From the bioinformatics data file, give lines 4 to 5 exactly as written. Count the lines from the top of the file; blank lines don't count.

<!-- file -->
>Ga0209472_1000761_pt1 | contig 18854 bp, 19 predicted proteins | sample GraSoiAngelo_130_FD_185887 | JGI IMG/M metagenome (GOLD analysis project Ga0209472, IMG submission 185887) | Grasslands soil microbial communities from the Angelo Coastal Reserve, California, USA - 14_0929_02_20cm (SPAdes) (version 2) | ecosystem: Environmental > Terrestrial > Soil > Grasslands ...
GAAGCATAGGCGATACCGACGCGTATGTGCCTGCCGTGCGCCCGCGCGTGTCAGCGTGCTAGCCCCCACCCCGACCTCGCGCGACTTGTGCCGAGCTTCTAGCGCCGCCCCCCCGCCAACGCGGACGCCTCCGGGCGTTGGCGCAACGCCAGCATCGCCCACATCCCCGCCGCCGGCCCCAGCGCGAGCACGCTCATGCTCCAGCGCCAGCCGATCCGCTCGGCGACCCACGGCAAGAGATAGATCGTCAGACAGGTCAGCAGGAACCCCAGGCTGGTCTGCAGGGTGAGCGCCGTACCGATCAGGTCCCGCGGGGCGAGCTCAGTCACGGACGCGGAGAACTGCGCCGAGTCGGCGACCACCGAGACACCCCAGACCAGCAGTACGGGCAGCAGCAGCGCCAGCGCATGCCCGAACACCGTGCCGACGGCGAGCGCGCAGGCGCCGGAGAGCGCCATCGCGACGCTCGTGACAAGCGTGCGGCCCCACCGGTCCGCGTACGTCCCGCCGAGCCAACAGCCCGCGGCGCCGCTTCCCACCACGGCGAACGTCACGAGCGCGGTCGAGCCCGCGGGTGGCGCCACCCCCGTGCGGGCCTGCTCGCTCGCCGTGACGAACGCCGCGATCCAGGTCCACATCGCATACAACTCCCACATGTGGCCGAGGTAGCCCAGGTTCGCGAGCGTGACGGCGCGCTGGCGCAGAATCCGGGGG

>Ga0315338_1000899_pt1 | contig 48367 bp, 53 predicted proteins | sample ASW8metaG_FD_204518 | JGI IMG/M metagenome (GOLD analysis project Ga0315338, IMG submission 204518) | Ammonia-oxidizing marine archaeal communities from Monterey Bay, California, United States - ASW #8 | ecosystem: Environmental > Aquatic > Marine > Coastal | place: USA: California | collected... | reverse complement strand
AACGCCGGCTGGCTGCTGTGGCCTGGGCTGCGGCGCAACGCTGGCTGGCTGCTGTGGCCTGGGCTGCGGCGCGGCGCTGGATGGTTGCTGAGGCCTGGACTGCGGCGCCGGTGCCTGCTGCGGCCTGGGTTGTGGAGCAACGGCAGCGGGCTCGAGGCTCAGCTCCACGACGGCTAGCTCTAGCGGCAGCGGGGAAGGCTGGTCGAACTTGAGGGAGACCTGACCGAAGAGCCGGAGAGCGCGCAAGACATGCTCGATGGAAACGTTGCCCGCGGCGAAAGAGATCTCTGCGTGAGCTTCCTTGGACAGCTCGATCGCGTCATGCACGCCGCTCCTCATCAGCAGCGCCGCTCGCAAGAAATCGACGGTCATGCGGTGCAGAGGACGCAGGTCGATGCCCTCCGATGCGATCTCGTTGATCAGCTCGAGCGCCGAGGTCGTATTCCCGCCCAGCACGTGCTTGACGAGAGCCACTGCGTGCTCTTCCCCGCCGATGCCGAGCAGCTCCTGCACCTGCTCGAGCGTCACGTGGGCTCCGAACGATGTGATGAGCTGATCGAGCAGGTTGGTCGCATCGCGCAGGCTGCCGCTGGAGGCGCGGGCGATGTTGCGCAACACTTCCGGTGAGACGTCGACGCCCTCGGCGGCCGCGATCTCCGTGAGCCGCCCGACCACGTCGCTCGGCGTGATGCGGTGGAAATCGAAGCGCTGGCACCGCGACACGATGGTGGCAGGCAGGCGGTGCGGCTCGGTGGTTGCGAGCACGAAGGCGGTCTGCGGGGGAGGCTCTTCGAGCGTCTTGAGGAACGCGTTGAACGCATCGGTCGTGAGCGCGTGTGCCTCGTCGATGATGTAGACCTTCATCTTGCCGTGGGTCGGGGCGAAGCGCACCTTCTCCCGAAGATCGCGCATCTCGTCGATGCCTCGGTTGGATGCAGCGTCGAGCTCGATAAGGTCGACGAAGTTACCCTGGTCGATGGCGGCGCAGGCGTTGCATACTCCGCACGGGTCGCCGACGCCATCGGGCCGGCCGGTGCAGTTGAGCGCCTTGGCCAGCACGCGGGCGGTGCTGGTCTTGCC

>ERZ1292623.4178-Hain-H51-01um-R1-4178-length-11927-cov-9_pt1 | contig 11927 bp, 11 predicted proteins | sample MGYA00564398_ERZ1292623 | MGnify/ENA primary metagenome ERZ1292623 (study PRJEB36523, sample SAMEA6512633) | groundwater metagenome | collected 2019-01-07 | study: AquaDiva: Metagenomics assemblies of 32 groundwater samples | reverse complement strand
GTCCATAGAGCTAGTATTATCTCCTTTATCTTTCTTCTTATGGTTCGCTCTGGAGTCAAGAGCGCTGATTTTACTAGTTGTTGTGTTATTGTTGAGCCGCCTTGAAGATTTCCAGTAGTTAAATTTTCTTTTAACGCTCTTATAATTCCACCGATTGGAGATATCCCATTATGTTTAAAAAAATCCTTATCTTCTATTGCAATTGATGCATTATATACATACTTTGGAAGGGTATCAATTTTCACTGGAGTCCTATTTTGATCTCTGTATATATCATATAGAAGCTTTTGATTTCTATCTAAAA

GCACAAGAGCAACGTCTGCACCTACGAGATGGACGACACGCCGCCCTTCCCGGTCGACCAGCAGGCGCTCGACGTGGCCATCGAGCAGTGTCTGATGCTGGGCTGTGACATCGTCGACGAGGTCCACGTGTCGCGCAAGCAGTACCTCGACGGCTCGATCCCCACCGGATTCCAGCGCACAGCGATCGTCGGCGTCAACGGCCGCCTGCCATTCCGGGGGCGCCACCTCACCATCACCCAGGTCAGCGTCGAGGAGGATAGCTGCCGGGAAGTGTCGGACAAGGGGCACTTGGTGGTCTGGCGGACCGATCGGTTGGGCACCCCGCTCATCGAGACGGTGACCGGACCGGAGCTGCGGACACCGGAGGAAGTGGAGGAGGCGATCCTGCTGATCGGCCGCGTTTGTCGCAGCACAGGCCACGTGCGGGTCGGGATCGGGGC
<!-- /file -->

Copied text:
AACGCCGGCTGGCTGCTGTGGCCTGGGCTGCGGCGCAACGCTGGCTGGCTGCTGTGGCCTGGGCTGCGGCGCGGCGCTGGATGGTTGCTGAGGCCTGGACTGCGGCGCCGGTGCCTGCTGCGGCCTGGGTTGTGGAGCAACGGCAGCGGGCTCGAGGCTCAGCTCCACGACGGCTAGCTCTAGCGGCAGCGGGGAAGGCTGGTCGAACTTGAGGGAGACCTGACCGAAGAGCCGGAGAGCGCGCAAGACATGCTCGATGGAAACGTTGCCCGCGGCGAAAGAGATCTCTGCGTGAGCTTCCTTGGACAGCTCGATCGCGTCATGCACGCCGCTCCTCATCAGCAGCGCCGCTCGCAAGAAATCGACGGTCATGCGGTGCAGAGGACGCAGGTCGATGCCCTCCGATGCGATCTCGTTGATCAGCTCGAGCGCCGAGGTCGTATTCCCGCCCAGCACGTGCTTGACGAGAGCCACTGCGTGCTCTTCCCCGCCGATGCCGAGCAGCTCCTGCACCTGCTCGAGCGTCACGTGGGCTCCGAACGATGTGATGAGCTGATCGAGCAGGTTGGTCGCATCGCGCAGGCTGCCGCTGGAGGCGCGGGCGATGTTGCGCAACACTTCCGGTGAGACGTCGACGCCCTCGGCGGCCGCGATCTCCGTGAGCCGCCCGACCACGTCGCTCGGCGTGATGCGGTGGAAATCGAAGCGCTGGCACCGCGACACGATGGTGGCAGGCAGGCGGTGCGGCTCGGTGGTTGCGAGCACGAAGGCGGTCTGCGGGGGAGGCTCTTCGAGCGTCTTGAGGAACGCGTTGAACGCATCGGTCGTGAGCGCGTGTGCCTCGTCGATGATGTAGACCTTCATCTTGCCGTGGGTCGGGGCGAAGCGCACCTTCTCCCGAAGATCGCGCATCTCGTCGATGCCTCGGTTGGATGCAGCGTCGAGCTCGATAAGGTCGACGAAGTTACCCTGGTCGATGGCGGCGCAGGCGTTGCATACTCCGCACGGGTCGCCGACGCCATCGGGCCGGCCGGTGCAGTTGAGCGCCTTGGCCAGCACGCGGGCGGTGCTGGTCTTGCC

>ERZ1292623.4178-Hain-H51-01um-R1-4178-length-11927-cov-9_pt1 | contig 11927 bp, 11 predicted proteins | sample MGYA00564398_ERZ1292623 | MGnify/ENA primary metagenome ERZ1292623 (study PRJEB36523, sample SAMEA6512633) | groundwater metagenome | collected 2019-01-07 | study: AquaDiva: Metagenomics assemblies of 32 groundwater samples | reverse complement strand